Say a similar law applied federally during the just-finished campaign. The Liberals complain to the AEC that Labor is purporting to state a fact that the government wants to privatise Medicare. The AEC would have to rapidly decide whether the potential outsourcing of the payments system of Medicare constituted “privatisation” — an area where it has no expertise. What if it decided Labor was grossly overstating the case but it wasn’t completely untrue because the government had been considering outsourcing? At what point does a lie become “material”? A decision either way would draw inevitable criticism from one side or the other.

And remember the laws would only apply to advertisements, not to political speech per se. Labor might not have been able to use the word “privatise” in a TV ad but it wouldn’t have stopped Bill Shorten using it over and over. Nor would Scott Morrison have been prevented from talking about Labor’s “war on business”.

One argument — reflected partly in FreeTV’s 2002 decision — is that if truth in advertising is good enough for companies, it should be good enough for politicians. That’s a nice example of the relentless monetisation inherent in liberal economics — political speech is just another commodity that consumers buy and sell; the marketplace of ideas is just another market to be regulated under competition and consumer laws. Except, on that basis, why don’t we subject the major parties to competition law as well, when we have a duopoly that controls 70% or more of the market? And for that matter, why do we compel people to buy a product, through compulsory voting, even if they don’t want to? Moreover, we compel people not merely to buy a product, but then nominate what other products they want to buy if the one they want isn’t available. Plainly, we don’t seriously think democracy is just another market and political speech just another product.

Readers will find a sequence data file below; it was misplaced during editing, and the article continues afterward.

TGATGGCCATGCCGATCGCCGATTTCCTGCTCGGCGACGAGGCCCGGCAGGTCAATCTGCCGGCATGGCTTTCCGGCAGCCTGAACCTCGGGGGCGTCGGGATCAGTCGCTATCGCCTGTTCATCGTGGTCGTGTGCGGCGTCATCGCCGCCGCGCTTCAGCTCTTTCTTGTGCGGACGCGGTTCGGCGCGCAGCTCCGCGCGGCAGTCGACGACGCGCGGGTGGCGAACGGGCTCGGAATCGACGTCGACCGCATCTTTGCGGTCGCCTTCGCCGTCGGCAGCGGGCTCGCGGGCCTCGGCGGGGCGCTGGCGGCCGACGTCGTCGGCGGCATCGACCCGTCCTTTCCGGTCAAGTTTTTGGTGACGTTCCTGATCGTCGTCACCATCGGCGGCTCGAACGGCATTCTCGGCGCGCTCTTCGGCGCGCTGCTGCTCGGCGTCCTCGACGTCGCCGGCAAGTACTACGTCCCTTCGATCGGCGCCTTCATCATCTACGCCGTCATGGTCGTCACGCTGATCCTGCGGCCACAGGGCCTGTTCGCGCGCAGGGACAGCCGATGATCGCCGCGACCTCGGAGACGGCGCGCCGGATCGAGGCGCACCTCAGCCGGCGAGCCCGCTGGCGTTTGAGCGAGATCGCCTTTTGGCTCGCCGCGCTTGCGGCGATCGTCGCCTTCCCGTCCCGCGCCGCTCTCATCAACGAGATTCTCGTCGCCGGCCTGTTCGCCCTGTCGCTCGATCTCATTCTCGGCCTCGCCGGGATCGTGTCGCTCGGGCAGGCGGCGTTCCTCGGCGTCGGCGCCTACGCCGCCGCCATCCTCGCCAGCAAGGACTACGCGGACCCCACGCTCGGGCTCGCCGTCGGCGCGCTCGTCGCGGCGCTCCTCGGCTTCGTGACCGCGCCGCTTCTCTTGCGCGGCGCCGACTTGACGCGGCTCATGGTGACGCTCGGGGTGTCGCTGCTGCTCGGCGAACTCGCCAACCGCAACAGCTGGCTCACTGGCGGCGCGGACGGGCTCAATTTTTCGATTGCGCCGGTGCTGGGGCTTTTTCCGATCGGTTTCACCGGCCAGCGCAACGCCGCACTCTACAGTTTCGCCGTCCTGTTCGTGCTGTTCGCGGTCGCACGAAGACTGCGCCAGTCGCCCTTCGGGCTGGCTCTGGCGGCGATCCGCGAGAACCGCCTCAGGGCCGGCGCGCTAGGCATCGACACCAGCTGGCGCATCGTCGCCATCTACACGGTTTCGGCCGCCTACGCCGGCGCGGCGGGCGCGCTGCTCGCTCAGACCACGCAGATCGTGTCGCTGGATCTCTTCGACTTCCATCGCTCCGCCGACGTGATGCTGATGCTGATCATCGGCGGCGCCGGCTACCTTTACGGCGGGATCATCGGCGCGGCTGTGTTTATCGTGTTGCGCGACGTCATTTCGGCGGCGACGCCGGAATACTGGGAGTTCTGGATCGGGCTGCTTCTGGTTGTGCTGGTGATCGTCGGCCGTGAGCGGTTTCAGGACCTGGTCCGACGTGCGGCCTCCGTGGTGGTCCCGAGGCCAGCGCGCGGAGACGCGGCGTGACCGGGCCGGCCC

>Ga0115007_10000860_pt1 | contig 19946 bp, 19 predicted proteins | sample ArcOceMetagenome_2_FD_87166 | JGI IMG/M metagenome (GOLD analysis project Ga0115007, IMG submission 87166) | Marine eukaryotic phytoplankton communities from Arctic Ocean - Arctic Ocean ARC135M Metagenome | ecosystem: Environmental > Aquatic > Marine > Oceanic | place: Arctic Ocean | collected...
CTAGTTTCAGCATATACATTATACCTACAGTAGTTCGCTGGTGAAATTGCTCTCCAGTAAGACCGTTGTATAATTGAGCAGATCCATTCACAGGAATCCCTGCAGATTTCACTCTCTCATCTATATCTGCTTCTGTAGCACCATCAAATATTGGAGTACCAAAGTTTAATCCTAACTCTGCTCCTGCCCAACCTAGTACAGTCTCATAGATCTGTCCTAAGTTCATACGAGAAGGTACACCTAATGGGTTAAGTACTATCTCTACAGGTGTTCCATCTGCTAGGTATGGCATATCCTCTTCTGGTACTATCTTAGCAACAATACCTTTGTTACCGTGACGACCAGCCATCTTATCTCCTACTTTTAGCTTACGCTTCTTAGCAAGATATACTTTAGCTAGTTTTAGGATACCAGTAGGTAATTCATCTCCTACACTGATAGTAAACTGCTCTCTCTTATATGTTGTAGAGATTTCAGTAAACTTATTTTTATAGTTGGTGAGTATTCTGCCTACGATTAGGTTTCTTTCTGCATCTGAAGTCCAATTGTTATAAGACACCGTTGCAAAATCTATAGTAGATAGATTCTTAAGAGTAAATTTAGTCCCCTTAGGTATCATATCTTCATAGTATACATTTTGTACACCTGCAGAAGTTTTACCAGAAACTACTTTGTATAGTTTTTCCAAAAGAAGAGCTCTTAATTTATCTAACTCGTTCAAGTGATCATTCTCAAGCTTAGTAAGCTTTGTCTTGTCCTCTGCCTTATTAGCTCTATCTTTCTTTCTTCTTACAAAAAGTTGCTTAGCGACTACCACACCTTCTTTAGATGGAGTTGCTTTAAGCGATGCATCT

Further, on consumer protection and competition law, in both cases, we have agencies that have consumer affairs and competition expertise protecting the community interest. In contrast, truth in political advertising ultimately comes down to a model of some official, whether judicial or bureaucratic, having — almost certainly unwillingly — to pass judgment on claims outside their area of expertise in the heat of political warfare.

And there’s an intrinsic elitism to these arguments, a nanny state assumption that voters are too easily gulled by the manipulative marketing of the advertising Svengalis hired by political parties, that some unelected elite figure is required to protect them from themselves. Indeed, it’s fascinating to see right-wing outfits like News Corp, which normally spruiks the common sense, salt of the earth wisdom of “ordinary Australians” at the expense of the liberal delusions of “elites”, suddenly yearning for bureaucratic regulation of democracy. And the problem is, even if we adopted the South Australian model nationally, it would achieve very little.

Ultimately, we’d still be reliant on the good sense of our fellow citizens to see through baseless campaigns.

Peter Fray